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Violence against women and their children affects everybody. It impacts on the health, wellbeing and safety of a significant proportion of Australians throughout all states and territories and places an enormous burden on the nation’s economy across family and community services, health and hospitals, income-support and criminal justice systems.


News and events

ANROWS hosts events as part of its knowledge transfer and exchange work, including public lectures, workshops and research launches. Details of upcoming ANROWS activities and news are available from the list on the right.



ANROWS was established by the Commonwealth and all state and territory governments of Australia to produce, disseminate and assist in applying evidence for policy and practice addressing violence against women and their children.



To support the take-up of evidence, ANROWS offers a range of resources developed from research to support practitioners and policy-makers in delivering evidence-based interventions.


Strengthening Australia’s domestic and family violence workforce


This project aims to generate an evidence base on the nature of domestic and family violence (DFV) work and the implications for the DFV workforce across victim, perpetrator and Aboriginal specialist services. Using the innovative method of rapid ethnography, this project expects to provide a comparative understanding of DFV work
and workforce practices and requirements. Expected outcomes include workforce development strategies that are responsive to the context and needs of DFV work. Given the high social, health and economic costs of DFV, investing in the DFV workforce has national benefits including improved services and better client and worker wellbeing.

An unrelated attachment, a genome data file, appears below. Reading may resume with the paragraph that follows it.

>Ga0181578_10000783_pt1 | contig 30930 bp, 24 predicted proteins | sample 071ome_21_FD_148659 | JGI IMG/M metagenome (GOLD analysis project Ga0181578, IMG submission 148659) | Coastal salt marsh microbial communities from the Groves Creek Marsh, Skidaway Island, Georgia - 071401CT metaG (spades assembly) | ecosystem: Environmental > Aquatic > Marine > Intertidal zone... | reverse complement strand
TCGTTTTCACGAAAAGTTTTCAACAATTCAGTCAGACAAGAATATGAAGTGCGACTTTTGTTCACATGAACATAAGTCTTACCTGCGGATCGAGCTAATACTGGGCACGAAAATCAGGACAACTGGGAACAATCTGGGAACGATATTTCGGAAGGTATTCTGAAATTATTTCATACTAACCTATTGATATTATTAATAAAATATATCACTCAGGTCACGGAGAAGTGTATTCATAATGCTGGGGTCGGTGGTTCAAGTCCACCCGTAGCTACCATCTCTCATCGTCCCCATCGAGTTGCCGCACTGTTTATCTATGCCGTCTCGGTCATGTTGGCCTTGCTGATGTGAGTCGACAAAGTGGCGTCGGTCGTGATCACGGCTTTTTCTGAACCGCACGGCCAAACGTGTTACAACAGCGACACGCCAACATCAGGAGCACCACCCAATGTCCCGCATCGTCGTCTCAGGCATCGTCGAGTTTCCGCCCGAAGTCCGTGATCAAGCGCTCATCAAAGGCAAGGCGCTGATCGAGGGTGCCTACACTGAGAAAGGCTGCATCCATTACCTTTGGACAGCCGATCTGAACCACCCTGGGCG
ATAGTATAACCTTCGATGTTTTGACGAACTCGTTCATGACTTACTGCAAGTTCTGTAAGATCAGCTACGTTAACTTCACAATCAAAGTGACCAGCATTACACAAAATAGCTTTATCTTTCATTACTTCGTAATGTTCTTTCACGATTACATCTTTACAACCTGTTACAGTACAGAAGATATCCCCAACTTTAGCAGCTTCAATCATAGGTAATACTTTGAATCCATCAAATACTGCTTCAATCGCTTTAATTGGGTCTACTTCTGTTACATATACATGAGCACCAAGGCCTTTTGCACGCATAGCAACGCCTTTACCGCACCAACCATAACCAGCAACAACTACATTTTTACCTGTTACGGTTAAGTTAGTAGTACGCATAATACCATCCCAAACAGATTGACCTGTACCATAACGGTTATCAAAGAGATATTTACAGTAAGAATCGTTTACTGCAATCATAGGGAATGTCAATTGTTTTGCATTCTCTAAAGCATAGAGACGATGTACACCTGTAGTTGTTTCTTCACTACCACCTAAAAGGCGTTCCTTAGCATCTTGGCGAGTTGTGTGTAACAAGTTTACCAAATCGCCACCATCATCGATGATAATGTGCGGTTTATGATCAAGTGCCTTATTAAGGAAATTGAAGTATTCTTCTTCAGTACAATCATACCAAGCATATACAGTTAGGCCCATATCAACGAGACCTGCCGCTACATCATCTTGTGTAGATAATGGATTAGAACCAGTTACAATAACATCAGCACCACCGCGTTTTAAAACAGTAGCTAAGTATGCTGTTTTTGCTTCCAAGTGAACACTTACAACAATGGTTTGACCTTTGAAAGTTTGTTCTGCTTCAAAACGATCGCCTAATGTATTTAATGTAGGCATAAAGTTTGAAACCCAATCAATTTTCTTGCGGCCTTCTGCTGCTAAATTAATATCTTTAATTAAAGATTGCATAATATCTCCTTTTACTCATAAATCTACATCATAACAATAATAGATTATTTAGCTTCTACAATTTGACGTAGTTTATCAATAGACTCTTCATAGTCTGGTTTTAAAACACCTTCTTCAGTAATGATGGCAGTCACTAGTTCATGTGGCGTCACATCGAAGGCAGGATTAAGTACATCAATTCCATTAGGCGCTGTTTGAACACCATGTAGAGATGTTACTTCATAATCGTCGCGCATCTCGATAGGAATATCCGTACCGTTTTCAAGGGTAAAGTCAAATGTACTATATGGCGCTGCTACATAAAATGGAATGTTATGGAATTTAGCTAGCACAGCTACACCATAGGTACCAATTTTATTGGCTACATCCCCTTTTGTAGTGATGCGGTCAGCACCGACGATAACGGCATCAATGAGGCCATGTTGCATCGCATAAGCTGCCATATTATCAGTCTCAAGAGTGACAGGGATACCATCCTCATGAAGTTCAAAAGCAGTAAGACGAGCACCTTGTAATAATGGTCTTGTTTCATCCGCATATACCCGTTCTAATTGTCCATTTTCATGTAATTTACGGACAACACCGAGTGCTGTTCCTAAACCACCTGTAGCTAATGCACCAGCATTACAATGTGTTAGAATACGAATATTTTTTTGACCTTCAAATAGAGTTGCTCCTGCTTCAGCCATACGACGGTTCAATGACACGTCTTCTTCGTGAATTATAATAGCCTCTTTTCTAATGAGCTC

This research is centred on exploring the nature of DFV work and what this means for strengthening and planning for Australia’s DFV workforce.
It aims to:
1. Generate a coherent, qualitative evidence base on the nature and experiences of DFV work across three key domains: victim services, perpetrator services and Aboriginal specialist services.
2. Conceptualise the DFV workforce with reference to the nature of the work across these three domains.
3. Recommend workforce development strategies that are responsive to the context and needs of DFV work.


The project will use a layered qualitative design informed by rapid ethnography. Rapid ethnography is a multi-method ethnography, generating extensive information from numerous sources and perspectives over a relatively short period of time. It is an intense, deliberate and theoretically engaged dive into key practice and analytical points of workers’ lives. Rapid ethnography is designed to explore and capture the complexities and conditions of work and facilitate interpretation of workplace culture and social organisation as well as individual practices. It generates the data to identify complex relationships between individual and agency practice and structural and discursive drivers. Each site will have three data collection processes: 1) agency and document analysis; 2) interviews; and 3) observation.


While DFV has been extensively theorised, little is known about the nature of the work and hence the workforce expected to deliver services. Descriptive statistics have captured the socio-demographic, credential and some work experiences but there is no comprehensive analysis or explanation of the nature and experiences of the work nor of the interrelationship between workers’ capacities, needs and experiences. Without detailed and contextualised data and related theorising of DFV work, the workforce cannot be fully realised, supported or strengthened. Policymakers, educators, managers and practitioners will continue to struggle to address the complexity of DFV if the nature of the work remains unknown and the work of the DFV workforce marginalised.

Funding Body

Australian Research Council (Project ID: DP210101214)

Funding Budget


Project start date

February 2021

Expected completion date

February 2024
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